Thursday, April 3, 2014

A New Read from the Focal Press Library

Ghostbuster's II is playing in the next room and although I'm a little distracted I'd hate to close the door.  That franchise was an example of a lot of things done right and I know they were done right because the experience of relating to those heroes has stayed with me my entire life.

I do believe that marketing and distribution is less about the angle and more about making the heart of your film align with the heart of your chosen audience.  And some would argue that what I just said is no different but I would counter that point and say some people just don't honor story for the sake of the sale.

Integrity is a personal choice and I bring it up in response to the concept of selling one's soul in order to make a profit - another condition on an already large heap of challenges tying into how crazy you gotta be to try to live with yourself - and just live - doing this work.

This is my gut response to the opening of the book below.  Stacey Parks is going right to the forefront of the major market shifts that have reduced power in the opening contract for the filmmaker.  According to the introduction we're simply in a decade that has evolved from the movie and DVD boom in the 80s and 90s.  Distributors only want to pay royalties, no longer advances.  Presales are handled by luck of the right cast pick.  But that takes money to start with.  Getting money that doesn't come from presales takes a track record and you don't get that without actually pulling off a gamble here and there.  Even if you get presales, you're aiming for that to take care of getting you in the black.  You might have to pay for theatrical release as a marketing expense and you have to HOPE for US Distribution if you intend on seeing a profit.

But credibility, which is the cornerstone that can make all this happen according to Stacey and others, can apparently be built in different ways.  And in the digital age it makes sense to switch focus from impressing the industry to impressing a non-industry audience: your fans.

I've started admitting to people that yes I wanna be a storyteller and yes I want to help but I'm maybe only 70% altruistic.  There was a not-so-hidden benefit to writing as it was allowing me to connect with the people I'd been trying to build relationships with throughout my final seasons of college.  Stopping this work, even if it was to accommodate production and academia may have been shooting myself in the foot.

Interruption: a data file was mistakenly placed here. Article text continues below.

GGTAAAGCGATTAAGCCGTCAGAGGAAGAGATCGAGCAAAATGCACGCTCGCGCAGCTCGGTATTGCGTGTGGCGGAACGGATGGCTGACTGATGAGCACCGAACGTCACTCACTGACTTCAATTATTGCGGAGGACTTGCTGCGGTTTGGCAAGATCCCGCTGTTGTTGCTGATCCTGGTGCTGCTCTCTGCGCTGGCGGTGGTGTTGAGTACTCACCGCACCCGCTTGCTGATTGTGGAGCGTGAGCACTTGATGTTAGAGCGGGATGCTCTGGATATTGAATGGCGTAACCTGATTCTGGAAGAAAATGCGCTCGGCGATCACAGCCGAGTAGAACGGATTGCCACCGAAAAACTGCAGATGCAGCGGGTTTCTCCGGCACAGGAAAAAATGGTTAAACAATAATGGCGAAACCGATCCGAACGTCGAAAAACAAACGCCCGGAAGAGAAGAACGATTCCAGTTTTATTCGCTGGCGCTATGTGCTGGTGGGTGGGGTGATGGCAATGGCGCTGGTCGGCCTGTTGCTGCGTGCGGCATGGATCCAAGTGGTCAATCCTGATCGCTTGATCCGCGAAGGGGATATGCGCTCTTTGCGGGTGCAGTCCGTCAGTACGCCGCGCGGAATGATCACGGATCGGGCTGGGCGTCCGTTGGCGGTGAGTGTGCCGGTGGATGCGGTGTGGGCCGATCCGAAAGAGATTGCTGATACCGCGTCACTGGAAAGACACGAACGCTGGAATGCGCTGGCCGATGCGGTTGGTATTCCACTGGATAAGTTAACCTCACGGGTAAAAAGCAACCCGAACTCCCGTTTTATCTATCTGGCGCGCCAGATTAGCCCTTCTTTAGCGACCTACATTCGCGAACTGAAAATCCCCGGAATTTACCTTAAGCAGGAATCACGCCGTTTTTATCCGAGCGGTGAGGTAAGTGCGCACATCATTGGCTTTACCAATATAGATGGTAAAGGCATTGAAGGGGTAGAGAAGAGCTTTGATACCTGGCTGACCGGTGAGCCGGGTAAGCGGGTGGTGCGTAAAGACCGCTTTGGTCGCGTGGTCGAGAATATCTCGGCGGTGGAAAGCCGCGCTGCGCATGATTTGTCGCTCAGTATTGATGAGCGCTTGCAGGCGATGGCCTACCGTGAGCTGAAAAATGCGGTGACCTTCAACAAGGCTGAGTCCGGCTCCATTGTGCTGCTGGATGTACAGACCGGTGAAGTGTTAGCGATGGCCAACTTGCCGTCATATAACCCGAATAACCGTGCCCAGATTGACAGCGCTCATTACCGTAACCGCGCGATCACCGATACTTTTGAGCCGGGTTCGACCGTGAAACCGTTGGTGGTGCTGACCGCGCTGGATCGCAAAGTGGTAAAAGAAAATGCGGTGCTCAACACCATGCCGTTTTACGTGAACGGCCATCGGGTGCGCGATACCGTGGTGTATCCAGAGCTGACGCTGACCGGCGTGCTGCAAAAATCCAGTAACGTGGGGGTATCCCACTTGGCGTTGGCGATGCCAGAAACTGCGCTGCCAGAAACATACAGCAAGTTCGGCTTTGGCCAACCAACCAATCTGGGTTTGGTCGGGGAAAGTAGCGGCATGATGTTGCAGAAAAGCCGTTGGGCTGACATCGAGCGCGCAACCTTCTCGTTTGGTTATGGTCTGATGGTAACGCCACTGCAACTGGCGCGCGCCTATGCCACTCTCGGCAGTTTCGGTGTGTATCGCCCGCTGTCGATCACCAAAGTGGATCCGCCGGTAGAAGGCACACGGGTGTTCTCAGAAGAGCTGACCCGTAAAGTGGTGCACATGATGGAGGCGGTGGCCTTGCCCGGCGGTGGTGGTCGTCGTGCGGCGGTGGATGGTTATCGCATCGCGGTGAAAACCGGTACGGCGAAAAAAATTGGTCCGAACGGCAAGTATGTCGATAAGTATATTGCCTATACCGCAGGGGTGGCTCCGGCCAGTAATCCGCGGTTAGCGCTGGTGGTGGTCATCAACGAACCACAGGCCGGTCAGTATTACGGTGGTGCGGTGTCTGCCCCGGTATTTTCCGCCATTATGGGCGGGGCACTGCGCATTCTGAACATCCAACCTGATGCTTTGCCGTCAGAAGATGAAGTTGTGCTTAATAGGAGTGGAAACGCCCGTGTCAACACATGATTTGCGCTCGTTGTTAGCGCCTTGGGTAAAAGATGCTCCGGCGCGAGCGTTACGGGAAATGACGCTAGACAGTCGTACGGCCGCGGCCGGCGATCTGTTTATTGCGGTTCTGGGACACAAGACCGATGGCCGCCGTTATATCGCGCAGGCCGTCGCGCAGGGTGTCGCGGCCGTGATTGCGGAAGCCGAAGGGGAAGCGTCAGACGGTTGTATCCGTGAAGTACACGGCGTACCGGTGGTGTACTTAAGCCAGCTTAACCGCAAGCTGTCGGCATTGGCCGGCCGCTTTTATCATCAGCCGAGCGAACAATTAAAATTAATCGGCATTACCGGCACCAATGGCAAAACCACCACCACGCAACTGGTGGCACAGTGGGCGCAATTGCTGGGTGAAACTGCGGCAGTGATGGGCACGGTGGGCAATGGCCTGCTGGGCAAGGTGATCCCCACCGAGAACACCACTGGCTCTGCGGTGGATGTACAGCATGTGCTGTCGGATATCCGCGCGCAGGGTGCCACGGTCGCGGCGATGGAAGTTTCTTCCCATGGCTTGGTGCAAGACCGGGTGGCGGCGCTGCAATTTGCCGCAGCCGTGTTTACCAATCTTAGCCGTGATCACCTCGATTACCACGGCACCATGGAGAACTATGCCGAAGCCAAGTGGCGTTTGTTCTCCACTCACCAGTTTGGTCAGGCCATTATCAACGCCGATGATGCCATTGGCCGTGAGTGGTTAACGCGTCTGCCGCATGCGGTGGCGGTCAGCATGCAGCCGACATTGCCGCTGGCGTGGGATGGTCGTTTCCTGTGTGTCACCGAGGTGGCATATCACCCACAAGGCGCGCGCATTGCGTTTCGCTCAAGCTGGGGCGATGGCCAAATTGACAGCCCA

This post has been paid for by going to bed at a decent time last night (3:18 am), completely on edge of some very near productions I'm also directing. Personal discipline is constantly evolving but I felt compelled to share:

From the Insider's Guide to Indie Film Distribution, there have been confirmations to just about every angle of research I've done so far.  The need for audience outreach, campaigning as soon as preproduction begins and targeting milestones for an audience following in order to ensure successful screening.  Certain action lists regarding the pursuit of funding have been clarified, but also in confirmation of previous research, regarding the careful outreach to casting directors or agents/managers directly off a cast wish-list that is pre-approved by the distributors you hope to negotiate with.  It also helps if you have 5-10% of your budget for development funds which helps the casting/acting folks take you more seriously.  Getting that money, before you have the rich in tow, could just be a matter of having built that community base and getting kickstarter help, or holding screenings, or growing out your network and working for other projects.  BUT, you still gotta take a big risk at the very beginning, likely with a bunch of your own skin in the game because no one knows who they're dealing with till you've put yourself out there.

Everything here is both logical and inevitable once you start becoming familiar with the players and the incentives and it's only a complicated run - I imagine - the first dozen times.  After which you're a player.

Something I hadn't realized before was that this new title, Producer of Marketing and Distribution or PMD, existed and at the time the 2nd edition was written in 2012, the PMD was pending accreditation with the PGA.

Why aren't we learning this role and it's skillset at the same time we're learning physical production at school?

Let's get what we came for,
C.M. Sanchez III